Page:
Among the retro muscle cars, the 2011 Dodge Charger is an odd duck. It takes its inspiration not from the 1979 "Dukes of Hazzard"-era car, but from the less aggressive-looking 1966 model. Fortunately, it draws much less on that earlier design than, say, the new Chevy Camaro does on its progenitor, or Dodge's own Challenger does on its first generation.
Properly appreciating the Charger does not require a knowledge of the model's past. It stands on its own as a full-size sedan with a macho style. Its rear-wheel-drive configuration sets it apart from other nonpremium sedan competitors, which have all gone to front-wheel drive.
That configuration may give it some muscle car credibility, but its 3.6-liter V-6 assuredly won't. Firing up this variable valve-timed engine makes hardly a noise. Buyers craving a rumbling V-8 will need to move up to the Charger SRT, its 5.7-liter Hemi making it the real successor to the muscle cars of yore.
Getting into the 2011 Charger for the first time, this one in Rallye Plus trim, I was immediately struck by the luxury feel of the cabin. The seats in particular, covered with thick leather and power-adjustable, were quite comfortable. A smart key allowed for a push-button ignition. The dashboard design was simple and unmarred by legions of plastic buttons.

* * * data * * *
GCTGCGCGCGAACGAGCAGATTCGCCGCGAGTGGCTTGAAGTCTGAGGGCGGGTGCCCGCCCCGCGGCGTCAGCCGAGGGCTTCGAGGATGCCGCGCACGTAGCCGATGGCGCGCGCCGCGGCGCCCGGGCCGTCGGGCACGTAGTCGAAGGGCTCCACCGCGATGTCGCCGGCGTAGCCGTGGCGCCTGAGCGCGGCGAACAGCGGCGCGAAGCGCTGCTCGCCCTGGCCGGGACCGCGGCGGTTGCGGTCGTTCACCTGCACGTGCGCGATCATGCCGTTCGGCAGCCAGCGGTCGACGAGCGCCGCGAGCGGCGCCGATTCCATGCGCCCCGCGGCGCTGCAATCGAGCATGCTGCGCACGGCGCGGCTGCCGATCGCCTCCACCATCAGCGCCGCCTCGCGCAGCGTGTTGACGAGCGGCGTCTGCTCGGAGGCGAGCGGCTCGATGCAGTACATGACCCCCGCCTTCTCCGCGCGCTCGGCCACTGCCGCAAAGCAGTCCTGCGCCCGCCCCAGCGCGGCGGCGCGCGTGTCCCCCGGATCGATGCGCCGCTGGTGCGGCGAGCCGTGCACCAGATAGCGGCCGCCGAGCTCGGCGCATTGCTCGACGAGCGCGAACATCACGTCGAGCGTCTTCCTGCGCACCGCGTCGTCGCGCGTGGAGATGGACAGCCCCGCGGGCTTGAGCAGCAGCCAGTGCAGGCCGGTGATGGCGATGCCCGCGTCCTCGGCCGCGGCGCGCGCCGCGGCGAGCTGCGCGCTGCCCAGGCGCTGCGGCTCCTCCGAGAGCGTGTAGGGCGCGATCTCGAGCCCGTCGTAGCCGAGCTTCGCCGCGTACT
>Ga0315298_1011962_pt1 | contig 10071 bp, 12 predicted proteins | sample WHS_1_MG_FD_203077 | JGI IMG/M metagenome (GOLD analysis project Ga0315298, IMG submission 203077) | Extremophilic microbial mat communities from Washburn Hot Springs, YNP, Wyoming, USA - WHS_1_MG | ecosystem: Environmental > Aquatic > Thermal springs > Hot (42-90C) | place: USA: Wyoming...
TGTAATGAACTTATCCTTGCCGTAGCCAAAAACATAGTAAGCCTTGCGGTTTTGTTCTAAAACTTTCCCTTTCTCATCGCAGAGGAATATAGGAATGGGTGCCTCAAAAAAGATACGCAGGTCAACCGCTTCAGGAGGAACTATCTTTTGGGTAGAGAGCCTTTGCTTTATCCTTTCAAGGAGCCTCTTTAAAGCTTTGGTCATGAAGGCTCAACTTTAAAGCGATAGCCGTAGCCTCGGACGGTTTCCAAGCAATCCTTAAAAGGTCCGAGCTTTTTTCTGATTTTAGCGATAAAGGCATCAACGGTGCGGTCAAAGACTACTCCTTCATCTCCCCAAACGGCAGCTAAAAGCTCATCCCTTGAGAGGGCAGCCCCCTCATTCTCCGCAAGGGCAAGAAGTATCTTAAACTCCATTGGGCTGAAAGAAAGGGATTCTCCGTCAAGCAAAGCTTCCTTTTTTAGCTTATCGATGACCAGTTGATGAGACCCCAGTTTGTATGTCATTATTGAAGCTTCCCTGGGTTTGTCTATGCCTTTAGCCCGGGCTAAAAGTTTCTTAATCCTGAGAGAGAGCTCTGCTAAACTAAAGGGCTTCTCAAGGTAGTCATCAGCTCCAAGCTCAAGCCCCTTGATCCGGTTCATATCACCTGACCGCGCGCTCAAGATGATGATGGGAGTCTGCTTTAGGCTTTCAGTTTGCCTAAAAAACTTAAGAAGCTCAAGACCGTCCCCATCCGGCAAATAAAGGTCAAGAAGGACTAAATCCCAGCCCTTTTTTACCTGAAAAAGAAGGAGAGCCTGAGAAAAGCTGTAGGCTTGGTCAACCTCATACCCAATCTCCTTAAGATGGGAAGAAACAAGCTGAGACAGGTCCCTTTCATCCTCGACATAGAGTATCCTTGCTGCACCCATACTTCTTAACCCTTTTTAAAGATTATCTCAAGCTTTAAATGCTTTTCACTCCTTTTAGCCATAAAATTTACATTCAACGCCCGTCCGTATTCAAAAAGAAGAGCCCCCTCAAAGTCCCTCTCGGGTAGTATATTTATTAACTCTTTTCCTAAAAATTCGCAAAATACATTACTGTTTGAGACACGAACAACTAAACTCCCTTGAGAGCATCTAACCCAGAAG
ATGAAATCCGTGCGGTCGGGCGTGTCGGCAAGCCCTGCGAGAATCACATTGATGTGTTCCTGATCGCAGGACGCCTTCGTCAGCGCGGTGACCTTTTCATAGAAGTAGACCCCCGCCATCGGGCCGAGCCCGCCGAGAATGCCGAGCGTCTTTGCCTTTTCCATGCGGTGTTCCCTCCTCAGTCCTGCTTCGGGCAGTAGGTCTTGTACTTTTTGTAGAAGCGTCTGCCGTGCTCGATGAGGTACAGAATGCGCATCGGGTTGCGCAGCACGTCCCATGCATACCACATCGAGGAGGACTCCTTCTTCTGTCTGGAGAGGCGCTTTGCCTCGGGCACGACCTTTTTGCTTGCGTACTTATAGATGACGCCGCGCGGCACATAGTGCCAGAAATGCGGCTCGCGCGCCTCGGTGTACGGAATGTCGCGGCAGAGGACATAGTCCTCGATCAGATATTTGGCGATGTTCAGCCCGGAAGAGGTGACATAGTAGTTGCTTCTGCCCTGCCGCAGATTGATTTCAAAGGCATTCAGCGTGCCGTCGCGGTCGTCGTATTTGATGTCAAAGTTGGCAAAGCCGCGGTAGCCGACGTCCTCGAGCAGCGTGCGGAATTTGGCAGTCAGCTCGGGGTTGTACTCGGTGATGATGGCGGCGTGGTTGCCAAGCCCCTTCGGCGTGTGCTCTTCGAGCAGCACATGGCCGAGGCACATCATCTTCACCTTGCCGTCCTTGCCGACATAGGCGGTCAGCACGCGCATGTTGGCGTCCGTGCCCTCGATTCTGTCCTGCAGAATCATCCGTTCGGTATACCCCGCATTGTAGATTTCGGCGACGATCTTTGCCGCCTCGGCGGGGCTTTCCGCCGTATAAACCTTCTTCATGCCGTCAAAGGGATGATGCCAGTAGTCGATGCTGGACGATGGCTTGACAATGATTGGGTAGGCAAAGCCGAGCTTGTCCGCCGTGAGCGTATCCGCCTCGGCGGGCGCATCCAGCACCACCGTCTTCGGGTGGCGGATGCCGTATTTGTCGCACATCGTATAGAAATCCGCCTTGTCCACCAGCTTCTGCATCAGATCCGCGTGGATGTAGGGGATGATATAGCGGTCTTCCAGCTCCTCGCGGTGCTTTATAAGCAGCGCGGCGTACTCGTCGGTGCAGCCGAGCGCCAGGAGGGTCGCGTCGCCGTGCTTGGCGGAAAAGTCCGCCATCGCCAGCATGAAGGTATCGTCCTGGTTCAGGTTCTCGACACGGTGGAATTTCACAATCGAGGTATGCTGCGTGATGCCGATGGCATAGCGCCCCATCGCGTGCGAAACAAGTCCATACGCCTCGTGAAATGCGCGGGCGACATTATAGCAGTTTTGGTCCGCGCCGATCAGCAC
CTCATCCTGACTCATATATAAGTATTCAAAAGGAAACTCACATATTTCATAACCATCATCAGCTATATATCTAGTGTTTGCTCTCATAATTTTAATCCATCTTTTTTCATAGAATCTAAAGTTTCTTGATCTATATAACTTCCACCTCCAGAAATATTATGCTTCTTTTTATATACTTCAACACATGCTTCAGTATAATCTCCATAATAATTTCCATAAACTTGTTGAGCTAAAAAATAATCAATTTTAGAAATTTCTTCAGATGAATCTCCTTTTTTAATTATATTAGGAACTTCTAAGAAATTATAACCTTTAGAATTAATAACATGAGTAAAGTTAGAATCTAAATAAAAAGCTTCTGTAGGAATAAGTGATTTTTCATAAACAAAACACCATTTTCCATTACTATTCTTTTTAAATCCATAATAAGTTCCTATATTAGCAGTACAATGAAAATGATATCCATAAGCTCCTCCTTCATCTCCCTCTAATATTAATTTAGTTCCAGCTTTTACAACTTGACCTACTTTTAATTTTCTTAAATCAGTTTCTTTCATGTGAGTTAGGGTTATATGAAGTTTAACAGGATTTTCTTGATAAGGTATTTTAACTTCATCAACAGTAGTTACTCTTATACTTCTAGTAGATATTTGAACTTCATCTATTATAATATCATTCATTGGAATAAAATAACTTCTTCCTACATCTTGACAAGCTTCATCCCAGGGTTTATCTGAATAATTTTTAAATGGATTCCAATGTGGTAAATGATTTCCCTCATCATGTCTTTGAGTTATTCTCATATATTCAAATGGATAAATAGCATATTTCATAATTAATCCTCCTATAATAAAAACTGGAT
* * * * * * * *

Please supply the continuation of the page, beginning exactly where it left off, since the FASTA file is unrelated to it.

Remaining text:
This last point was made possible by the monster 8.4-inch LCD in the center stack. Not only wide, but tall, the interface designers used the lower edge of this touch screen as a menu strip holding icons for access to navigation, stereo, the phone system, and climate controls. This menu eliminates the need for an array of buttons underneath the screen, although Dodge was smart enough to keep a set of physical climate controls.
Touching the navigation icon, I was greeted by the familiar look of a screen I had seen many times before on Garmin navigation devices. Yes, Dodge integrated Garmin navigation software with its infotainment system, which in most ways turned out to be a very smart move.
The Garmin system stores its maps in flash memory, making for very fast reaction times. These maps show 2D and 3D views, although they're lacking the elaborately rendered buildings and topographic features seen in systems from some premium automakers.
Address entry, via an onscreen keyboard, is as easy as with any Garmin device, but the system does not deactivate letters that could not follow those previously entered. And although the car does have a voice command system, you cannot use it to enter an address. The system also features the usual Garmin points-of-interest database and the option to enter addresses by intersection and coordinates.
But where the Garmin system really shines is its route guidance. When approaching a freeway junction or off-ramp, it does an excellent job, showing a graphic with the lanes and even an approximation of the signage over the road. And rather than merely routing to a street address, it even guides the car to the appropriate side of the road, something not all in-car navigation systems do.